Ask the Experts - Bone Disease in Renal Transplant Recipient?
A 23-year-old renal transplant recipient, maintained for 5 years on cyclosporine, azathioprine, and prednisone, is facing a return to dialysis. A few months ago I discontinued corticosteroids because of decalcification of his bones. He has very bad bone pain and I am afraid he is about to start fracturing his entire skeleton. What can I possibly do for him?
Bone pain and bone disease occur relatively frequently within several years posttransplantation. Risk factors for bone disease include pre-existing bone disease, posttransplant persistent hyperparathyroidism, and immunosuppression with steroids and cyclosporine (CsA). Glucocorticoids have been implicated in osteoporosis as well as osteonecrosis in humans, while CsA has been associated with increased bone remodeling and significant bone loss. Various studies have addressed the changes in bone pathology that occur after renal transplantation. In a recent study of 57 renal transplant recipients it was found that bone turnover and bone volume decreased with time. These factors correlated with the cumulative dose of corticosteroids. A significant number of patients also had osteomalacia in the presence of absence of vitamin D deficiency, which they attributed to vitamin D resistance.
Calcitonin and bisphosphonates have been used as antiresorptive agents to decrease bone loss in corticosteroid-induced osteoporosis. A study of postmenopausal women with osteoporosis showed that treatment with 10 mg of alendronate was more effective than 200 IU of calcitonin in suppressing bone turnover and improving bone density of the lumbar spine, femoral head, and trochanter. In a randomized, placebo-controlled trial of alendronate for treatment of patients on maintenance corticosteroids (> 7.5 mg prednisone daily) with glucocorticoid-induced osteoporosis, alendronate at doses of 5 mg and 10 mg significantly increased bone mineral density and there was a trend toward lower fracture rate.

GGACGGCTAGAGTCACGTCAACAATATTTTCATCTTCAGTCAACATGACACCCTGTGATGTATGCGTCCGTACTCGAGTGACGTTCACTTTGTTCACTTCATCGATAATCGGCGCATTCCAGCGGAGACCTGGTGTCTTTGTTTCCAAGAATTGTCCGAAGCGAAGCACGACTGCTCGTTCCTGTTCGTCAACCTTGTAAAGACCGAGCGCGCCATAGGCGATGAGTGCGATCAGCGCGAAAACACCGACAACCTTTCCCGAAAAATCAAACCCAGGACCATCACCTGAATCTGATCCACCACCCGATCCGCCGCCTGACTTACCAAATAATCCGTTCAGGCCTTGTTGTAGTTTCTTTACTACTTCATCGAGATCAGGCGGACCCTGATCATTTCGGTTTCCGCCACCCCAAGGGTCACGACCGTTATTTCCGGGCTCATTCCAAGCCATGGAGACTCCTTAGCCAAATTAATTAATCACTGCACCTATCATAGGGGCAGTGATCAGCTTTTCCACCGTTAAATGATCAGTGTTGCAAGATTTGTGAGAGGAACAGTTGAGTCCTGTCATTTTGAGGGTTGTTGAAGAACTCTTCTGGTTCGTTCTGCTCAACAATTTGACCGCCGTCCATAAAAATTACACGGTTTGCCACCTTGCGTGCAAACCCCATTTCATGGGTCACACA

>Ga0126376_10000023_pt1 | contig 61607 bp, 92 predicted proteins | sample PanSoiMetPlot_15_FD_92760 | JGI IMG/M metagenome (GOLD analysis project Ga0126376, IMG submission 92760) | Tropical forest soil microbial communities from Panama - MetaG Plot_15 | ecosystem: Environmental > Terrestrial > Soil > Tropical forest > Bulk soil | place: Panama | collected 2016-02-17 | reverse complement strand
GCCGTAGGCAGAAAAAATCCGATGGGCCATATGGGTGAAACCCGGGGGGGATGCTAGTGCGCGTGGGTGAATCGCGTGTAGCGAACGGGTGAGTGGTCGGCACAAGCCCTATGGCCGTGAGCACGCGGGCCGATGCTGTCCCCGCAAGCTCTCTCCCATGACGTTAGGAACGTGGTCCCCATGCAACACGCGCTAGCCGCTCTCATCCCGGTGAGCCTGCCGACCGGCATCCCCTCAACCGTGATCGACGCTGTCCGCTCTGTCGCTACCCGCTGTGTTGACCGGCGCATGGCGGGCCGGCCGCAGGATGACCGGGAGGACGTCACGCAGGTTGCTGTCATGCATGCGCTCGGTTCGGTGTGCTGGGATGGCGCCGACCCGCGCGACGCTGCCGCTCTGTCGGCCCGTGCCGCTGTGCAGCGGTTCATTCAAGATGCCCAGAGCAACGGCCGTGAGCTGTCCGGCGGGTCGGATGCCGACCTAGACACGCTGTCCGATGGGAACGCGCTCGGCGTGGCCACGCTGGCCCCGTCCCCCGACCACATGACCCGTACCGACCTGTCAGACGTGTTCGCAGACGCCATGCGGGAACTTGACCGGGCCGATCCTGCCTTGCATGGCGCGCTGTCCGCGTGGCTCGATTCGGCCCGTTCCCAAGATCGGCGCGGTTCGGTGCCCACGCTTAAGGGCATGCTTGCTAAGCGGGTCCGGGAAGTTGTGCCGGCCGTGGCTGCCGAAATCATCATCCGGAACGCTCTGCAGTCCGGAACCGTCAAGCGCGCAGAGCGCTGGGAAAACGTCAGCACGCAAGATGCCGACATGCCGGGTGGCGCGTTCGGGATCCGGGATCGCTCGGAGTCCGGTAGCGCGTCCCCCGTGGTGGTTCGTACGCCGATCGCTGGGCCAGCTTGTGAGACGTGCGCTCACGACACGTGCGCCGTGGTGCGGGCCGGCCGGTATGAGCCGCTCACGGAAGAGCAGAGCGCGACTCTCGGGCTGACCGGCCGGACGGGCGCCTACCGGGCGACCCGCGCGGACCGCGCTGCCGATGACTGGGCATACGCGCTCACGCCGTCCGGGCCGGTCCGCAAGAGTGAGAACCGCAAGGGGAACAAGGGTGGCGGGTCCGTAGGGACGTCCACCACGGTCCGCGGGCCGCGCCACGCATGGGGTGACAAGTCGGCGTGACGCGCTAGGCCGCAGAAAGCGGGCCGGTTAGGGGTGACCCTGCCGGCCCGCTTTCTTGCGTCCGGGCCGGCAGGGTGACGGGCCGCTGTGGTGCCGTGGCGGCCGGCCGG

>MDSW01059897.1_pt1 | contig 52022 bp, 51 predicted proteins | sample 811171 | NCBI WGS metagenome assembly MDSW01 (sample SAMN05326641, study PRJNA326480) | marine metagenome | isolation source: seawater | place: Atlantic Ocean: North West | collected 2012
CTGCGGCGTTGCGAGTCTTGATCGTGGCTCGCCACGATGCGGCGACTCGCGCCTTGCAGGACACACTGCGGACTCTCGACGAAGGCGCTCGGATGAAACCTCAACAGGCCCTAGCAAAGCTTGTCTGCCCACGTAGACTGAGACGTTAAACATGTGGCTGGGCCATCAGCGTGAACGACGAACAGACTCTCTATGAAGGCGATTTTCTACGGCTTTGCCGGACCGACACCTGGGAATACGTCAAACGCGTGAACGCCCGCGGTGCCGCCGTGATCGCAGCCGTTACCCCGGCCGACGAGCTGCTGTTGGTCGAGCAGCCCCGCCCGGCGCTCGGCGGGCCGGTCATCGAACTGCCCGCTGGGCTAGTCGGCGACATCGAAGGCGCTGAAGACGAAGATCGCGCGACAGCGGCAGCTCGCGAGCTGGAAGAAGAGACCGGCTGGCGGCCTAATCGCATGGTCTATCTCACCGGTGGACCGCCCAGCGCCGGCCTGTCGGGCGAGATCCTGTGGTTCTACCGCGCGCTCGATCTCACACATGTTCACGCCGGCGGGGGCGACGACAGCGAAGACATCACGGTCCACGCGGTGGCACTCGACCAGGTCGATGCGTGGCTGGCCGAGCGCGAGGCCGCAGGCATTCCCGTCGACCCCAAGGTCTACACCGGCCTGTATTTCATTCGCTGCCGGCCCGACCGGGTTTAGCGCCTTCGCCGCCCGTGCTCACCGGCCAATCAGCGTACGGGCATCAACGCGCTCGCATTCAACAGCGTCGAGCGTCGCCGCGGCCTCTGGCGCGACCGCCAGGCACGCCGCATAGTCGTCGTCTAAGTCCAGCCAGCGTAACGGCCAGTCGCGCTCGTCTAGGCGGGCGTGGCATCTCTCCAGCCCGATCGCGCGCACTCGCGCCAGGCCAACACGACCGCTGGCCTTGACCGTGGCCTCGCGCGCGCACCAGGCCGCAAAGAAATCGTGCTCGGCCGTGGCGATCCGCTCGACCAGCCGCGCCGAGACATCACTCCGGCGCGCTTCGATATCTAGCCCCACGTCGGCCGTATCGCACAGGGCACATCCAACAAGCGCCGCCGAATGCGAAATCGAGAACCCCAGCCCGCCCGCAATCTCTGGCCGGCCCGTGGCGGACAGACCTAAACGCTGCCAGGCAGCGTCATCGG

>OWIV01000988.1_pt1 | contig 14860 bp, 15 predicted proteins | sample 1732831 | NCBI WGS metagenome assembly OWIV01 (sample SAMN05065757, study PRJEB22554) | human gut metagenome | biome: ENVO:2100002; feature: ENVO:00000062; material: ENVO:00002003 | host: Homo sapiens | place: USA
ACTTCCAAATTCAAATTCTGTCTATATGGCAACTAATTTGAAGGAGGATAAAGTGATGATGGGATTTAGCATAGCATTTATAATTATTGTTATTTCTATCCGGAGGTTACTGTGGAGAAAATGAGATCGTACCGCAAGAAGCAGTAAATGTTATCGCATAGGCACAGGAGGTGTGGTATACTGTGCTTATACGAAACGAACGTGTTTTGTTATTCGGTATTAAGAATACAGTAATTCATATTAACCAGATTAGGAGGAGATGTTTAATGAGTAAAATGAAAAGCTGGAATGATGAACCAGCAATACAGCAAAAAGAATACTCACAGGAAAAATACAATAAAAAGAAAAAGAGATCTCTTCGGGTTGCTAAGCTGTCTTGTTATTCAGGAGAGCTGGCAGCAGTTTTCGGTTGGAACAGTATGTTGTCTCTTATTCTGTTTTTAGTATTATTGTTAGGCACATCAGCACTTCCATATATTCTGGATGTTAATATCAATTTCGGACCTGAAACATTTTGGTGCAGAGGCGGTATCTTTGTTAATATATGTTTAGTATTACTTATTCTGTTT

This patient most likely has developed bone disease as a complication of immunosuppressive therapy. It is difficult to say how much contribution there is from pretransplant bone pathology. However, with declining renal function, secondary hyperparathyroidism may also be playing an important role. In this patient, it would be important to check the biochemical parameters including Ca, PO, parathyroid hormone, and vitamin D. In addition to providing the daily recommended doses of Ca and vitamin D for treatment of osteoporosis, treatment with antiresorptive agents would be helpful. The data seem more impressive with bisphosphonates than with calcitonin, especially in postmenopausal women. Both oral bisphosphonates and intermittent intravenous bisphosphonates have been used in corticosteroid-induced osteoporosis to prevent further loss and improve bone density.